Our anti-imperialist perspective cannot concentrate on only one imperialist center; it has to pay attention to the activities of all of them.
We are fully aware of the redoubled military activity of the United States, for example, the opening of new bases, the reactivation of the Fourth Fleet, the troops still kept in Iraq and Afghanistan, the constant bombing operations over Pakistan, the intervention in Libya, the practice of cyber-warfare against Iran, the reinforcement of its fleet of drones, the modernization of its weaponry, the growing deployment of its navy in the Korean Peninsula and the straits of Hormuz and Aden, its overt and covert operations in Middle East, Africa and Latin America, etc.
However, despite all that, we have never considered the so called ÂEmpireÂ thesis to be true. That is, the idea of identifying imperialism with only one of its centers and thinking that under its tutelage all contradictions among monopolies, among the different national states disappear and that they come to be substituted by a ÂharmoniousÂ capital, without internal contradictions, without fissures.
The formation of the gigantic financial groups does not wipe out capitalist competition. On the contrary, it takes it to an unimaginably higher level. Monopolies, like any capital, require for their existence the constant transformation of money into capital, require accumulation. Today, in the economic structure of the world it is difficult for a monopoly to expand its production, or to expand to a new branch of production or to another market without affecting another monoply. Monopolies fight among themselves to control resources, raw materials, markets, commodity and capital flows, international monetary policies, etc. In this competition they will use all the social power at their disposal to assure favorable conditions for themselves.
The law of uneven development unavoidably leads to changes in the correlation of power, to changes in the power at the disposal of each monopoly, each monopoly group, and each state that defends them. As one imperialist center weakens and another strengthens, the need to alter agreements, pacts and alliances will be imposed. Ruptures and disputes will be seen.
Of course, these contradictions include the possibility of wars, be they against other people to impose on them a particular imperialist influence,Â or be they among the imperialist centers. In the framework of crisis, changes in the correlation of power among the diverse imperialist centers which likewise lead to changes in the distribution ofÂ markets and in the pecking order on the imperialist pyramid, acquire an especially dangerous nature. Competition for markets, particularly for raw materials, is reflected in the strengthening of the export of capital to certain regions at expense of other imperialist centers. It is also reflected in diplomatic disagreements, and in military interventions.
Another reflection of this is that the crisis has forced the different states to hand over enormous sums of money to save their own monopolies, for example in USA, in the EU, in Brazil, etc. Â Insofar as this measure is imposed, along with other barbaric measures, on the working class and the peoples, and to the extent such measures are carried out in different countries, we will observe changes in the position occupied by each large enterprise.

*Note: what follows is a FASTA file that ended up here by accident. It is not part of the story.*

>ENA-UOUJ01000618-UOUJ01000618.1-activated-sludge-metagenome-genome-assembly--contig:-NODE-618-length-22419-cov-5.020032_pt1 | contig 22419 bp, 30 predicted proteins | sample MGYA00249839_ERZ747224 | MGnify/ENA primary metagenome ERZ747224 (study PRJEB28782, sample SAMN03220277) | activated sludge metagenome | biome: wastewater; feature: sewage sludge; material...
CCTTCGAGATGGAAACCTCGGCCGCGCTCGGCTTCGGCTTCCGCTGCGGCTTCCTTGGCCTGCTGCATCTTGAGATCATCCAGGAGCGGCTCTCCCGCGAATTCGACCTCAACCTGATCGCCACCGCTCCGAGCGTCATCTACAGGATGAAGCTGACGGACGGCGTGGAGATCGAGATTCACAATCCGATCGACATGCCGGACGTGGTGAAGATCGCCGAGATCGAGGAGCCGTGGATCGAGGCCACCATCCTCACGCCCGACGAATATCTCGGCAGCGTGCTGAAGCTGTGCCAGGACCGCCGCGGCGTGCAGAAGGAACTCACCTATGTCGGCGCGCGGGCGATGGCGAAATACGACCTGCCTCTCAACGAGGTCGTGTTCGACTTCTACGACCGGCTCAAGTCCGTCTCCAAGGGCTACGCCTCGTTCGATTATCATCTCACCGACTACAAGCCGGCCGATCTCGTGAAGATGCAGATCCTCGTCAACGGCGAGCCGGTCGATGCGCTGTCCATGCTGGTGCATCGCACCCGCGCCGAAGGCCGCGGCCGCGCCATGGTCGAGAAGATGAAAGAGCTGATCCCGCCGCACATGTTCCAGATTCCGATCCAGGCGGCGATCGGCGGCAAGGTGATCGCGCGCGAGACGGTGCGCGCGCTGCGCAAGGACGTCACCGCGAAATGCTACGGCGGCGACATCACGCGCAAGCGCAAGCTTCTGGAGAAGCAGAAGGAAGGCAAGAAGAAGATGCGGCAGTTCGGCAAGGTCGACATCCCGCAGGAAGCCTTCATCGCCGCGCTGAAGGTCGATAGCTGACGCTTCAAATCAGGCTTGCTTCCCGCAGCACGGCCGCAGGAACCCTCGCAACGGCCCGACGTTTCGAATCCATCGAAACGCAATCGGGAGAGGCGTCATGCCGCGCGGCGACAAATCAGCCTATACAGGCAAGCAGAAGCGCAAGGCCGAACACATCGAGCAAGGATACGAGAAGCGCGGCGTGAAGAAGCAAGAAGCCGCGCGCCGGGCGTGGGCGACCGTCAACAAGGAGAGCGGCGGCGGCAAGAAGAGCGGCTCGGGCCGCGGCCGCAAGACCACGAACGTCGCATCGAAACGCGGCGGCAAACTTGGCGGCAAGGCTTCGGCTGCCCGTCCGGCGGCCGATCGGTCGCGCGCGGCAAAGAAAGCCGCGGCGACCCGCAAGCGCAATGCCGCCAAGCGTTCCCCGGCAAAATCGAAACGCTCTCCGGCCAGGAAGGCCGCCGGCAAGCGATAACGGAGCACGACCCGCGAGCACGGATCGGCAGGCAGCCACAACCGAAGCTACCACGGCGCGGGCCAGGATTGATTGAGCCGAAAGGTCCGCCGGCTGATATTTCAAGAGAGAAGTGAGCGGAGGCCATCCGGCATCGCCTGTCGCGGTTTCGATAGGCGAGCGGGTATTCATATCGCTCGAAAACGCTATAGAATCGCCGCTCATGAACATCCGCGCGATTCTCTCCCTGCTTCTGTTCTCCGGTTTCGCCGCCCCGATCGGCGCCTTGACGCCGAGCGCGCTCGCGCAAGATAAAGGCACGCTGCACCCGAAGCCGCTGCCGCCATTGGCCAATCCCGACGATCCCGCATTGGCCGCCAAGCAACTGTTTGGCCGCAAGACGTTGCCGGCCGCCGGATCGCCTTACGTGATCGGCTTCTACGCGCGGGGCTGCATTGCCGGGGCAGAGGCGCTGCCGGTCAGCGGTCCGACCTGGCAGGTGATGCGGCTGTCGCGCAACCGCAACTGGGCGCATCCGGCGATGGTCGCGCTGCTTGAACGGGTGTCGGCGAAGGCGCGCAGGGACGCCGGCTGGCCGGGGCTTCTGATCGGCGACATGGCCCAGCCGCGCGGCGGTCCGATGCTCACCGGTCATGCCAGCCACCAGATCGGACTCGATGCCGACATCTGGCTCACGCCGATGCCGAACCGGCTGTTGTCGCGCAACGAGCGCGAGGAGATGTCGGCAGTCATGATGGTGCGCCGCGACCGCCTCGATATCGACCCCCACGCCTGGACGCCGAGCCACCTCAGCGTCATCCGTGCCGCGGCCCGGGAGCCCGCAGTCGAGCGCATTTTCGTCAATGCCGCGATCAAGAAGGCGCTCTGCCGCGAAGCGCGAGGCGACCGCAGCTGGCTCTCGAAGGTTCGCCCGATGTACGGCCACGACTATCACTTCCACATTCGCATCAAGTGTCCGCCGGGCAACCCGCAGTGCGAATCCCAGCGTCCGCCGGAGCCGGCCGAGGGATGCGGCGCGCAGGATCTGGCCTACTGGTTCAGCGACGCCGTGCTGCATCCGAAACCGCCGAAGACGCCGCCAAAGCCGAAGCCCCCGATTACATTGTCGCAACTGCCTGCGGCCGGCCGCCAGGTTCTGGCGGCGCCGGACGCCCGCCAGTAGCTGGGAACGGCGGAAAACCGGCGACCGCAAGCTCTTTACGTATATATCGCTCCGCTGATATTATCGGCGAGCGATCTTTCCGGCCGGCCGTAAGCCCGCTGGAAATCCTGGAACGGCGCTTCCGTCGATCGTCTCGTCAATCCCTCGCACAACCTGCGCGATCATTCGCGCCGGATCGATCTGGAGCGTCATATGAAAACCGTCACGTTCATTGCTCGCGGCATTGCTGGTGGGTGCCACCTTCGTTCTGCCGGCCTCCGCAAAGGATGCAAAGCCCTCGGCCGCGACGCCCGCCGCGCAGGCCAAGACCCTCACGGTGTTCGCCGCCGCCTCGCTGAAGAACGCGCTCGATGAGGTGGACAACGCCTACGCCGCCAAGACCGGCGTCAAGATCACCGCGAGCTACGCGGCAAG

The crisis will also leave some weaker enterprises bankrupt. They will then be acquired in advantageous conditions or will be pushed to merge with a larger one which will see its capital increased. Thus a new scale in the contradiction rises. In short, the same capitalist crisis which brings hunger and misery also spurs imperialist centers to war and aggression.
Aggressive French imperialism and its contest for Africa.
It is in this framework that we have been following with much attention the development of the imperialist interventions of France, which has shown a growing aggressiveness. We could mention the places where it is active or recently active abroad. In most cases not only has it maintained its troopsÂ presence but has raised it: Bosnia, Kosovo, Lebanon, Afghanistan, the Gulf of Aden, Chad, Central African Republic, CÃ´te dÂIvoire, the Gulf of Guinea, Haiti, Congo, Sudan, Palestine, Ethiopia and Eritrea.
Counting aerial support for said operations we are talking of the deployment of over 13,000 men. If we add to this the so called Âsovereignty forcesÂ, that is, the soldiers used to keep control on the French overseas territories, like Guyana and Polynesia, the men deployed by this imperialist center rises above 36,600.
These occupations, interventions and aggressions are explained by, or rather are a reflection of the interest created by big capital investments. We particularly highlight the case of Africa where French military activities have been ever more frequent. As we will see, we are dealing with a sharp turn. It is made to regain positions enjoyed previously by French capital. It is a rivalry withÂ other imperialist centers for the raw materials and markets of Africa, especially a rivalry with China. Â
These interests can be corroborated by various figures. For example, in 2007 the flow of capital from France to Africa reached 39.4 million Euros. This made France the single biggest EU investor in Africa, with 26% of total FDI [foreign direct investment] In 2008, with the development of the worsening crisis, these numbers fell in absolute terms to 11. 3 million Euros. However, this was an increase in FranceÂs participation compared to other EU countries. This figure now represents 61% of the total European FDI in the continent. France is also the biggest European recipient of FDI from Africa. In 2007 it received 6.1 million Euros, 24% of the total. In 2008 it received 3.1 million Euros, 51% of what went to Europe as a whole.